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  1. #1
    SitePoint Wizard DoubleDee's Avatar
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    Make WHERE value dynamic??

    Here is a snippet from an SQL statement in my PHP...
    Code:
    WHERE ap.sd_section_slug = 'finance'
    AND ap.ds_dimension_slug = 'featured_finance'

    Is there some way that I can make the 2nd value in my WHERE clause "partially-dynamic" like this...
    Code:
    WHERE ap.sd_section_slug = $section
    AND ap.ds_dimension_slug = 'featured_<Insert value from $section variable here>'

    The goal is that if a user is clicking on different "Section" tabs, I want my query to change like this...
    Code:
    WHERE ap.sd_section_slug = 'finance'
    AND ap.ds_dimension_slug = 'featured_finance'
    
    
    WHERE ap.sd_section_slug = 'legal'
    AND ap.ds_dimension_slug = 'featured_legal'
    (I'm using Prepared Statements if that matters...)

    Sincerely,


    Debbie

  2. #2
    SitePoint Evangelist captainccs's Avatar
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    PHP Code:
    "WHERE ap.sd_section_slug = '{$section}'
    AND ap.ds_dimension_slug = 'featured_
    {$section}'" 
    Should do it.
    Last edited by captainccs; May 19, 2013 at 18:37. Reason: Added missing single quotes | I really should be sleeping
    Denny Schlesinger
    web services

  3. #3
    SitePoint Wizard bronze trophy
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    Once user input is accepted in queries you should be using variable binding. Especially, since you're using PDO. I know your next question is going to be how that is done.

    http://php.net/manual/en/pdostatement.bindparam.php

    You could also use escaping as one might with the traditionally php database layer mysql_* functions but that kind of defeats the purpose of using the PDO adpater in the first place.
    The only code I hate more than my own is everyone else's.

  4. #4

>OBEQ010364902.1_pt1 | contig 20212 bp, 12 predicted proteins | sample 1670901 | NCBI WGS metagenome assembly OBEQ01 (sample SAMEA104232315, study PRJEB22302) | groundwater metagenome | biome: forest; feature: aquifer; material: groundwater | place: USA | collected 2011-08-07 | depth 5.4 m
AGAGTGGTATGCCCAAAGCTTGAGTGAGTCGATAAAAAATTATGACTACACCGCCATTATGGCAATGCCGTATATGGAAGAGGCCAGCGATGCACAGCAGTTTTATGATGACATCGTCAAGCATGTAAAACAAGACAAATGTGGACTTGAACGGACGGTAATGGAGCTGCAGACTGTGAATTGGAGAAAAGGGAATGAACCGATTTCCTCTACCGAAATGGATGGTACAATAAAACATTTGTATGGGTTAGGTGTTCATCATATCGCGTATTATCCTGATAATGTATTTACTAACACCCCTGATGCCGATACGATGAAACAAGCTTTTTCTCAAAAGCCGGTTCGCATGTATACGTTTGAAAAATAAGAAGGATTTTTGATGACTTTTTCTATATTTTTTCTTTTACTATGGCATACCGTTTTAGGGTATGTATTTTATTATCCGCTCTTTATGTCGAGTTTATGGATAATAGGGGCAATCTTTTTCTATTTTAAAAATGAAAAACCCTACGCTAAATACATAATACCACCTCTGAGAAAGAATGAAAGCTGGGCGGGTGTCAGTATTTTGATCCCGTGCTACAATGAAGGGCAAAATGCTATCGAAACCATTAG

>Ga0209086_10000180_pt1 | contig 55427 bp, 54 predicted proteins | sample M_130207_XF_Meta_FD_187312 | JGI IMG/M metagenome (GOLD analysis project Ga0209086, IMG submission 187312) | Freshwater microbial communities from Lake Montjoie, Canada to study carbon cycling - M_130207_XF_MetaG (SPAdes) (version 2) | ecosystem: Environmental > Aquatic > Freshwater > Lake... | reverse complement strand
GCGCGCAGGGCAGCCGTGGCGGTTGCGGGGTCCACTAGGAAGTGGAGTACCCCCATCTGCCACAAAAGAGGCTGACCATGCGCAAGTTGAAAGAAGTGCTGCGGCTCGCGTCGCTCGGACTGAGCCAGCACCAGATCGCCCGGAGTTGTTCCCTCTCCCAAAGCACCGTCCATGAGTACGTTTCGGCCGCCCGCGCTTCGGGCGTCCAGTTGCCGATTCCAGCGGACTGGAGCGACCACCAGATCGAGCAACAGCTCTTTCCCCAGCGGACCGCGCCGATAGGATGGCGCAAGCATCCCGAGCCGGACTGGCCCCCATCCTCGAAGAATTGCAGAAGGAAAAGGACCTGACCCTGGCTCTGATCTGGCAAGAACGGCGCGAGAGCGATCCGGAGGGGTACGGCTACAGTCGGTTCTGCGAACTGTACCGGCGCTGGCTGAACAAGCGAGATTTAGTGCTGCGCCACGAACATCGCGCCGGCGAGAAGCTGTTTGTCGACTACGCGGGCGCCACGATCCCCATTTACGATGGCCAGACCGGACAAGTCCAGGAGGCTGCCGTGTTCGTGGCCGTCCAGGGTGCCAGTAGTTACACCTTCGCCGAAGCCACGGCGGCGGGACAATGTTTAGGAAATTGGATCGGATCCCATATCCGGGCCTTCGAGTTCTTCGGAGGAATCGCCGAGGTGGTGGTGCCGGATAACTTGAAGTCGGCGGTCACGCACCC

SitePoint Wizard DoubleDee's Avatar
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    Quote Originally Posted by captainccs View Post
    PHP Code:
    "WHERE ap.sd_section_slug = '{$section}'
    AND ap.ds_dimension_slug = 'featured_
    {$section}'" 
    Should do it.
    What do the curly braces do??

    So, this seems to work, but upon reflection, it is probably a bad idea since I am using Prepared Statements, and security is a must for my queries!!!

    Is there a way to do what I want, but make it work with the ? symbol in my Prepared Statement?

    Sincerely,


    Debbie

  5. #5
    SitePoint Wizard DoubleDee's Avatar
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    Quote Originally Posted by oddz View Post
    Once user input is accepted in queries you should be using variable binding. Especially, since you're using PDO. I know your next question is going to be how that is done.

    http://php.net/manual/en/pdostatement.bindparam.php

    You could also use escaping as one might with the traditionally php database layer mysql_* functions but that kind of defeats the purpose of using the PDO adpater in the first place.
    Who said I am using PDO???????

    I said I am using Prepared Statements...


    Debbie

  6. #6
    SitePoint Wizard DoubleDee's Avatar
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    Here is what I came up with to preserve how my Prepared Statements are supposed to work...

    PHP Code:
        // Set Variables.
        
    $sectionSlug $_GET['section'];
        
    $dimensionSlug 'featured-' $sectionSlug;        //APPEND THINGS BEFOREHAND

        // Build query.
        
    $q1 "SELECT ss.name
                FROM subsection AS ss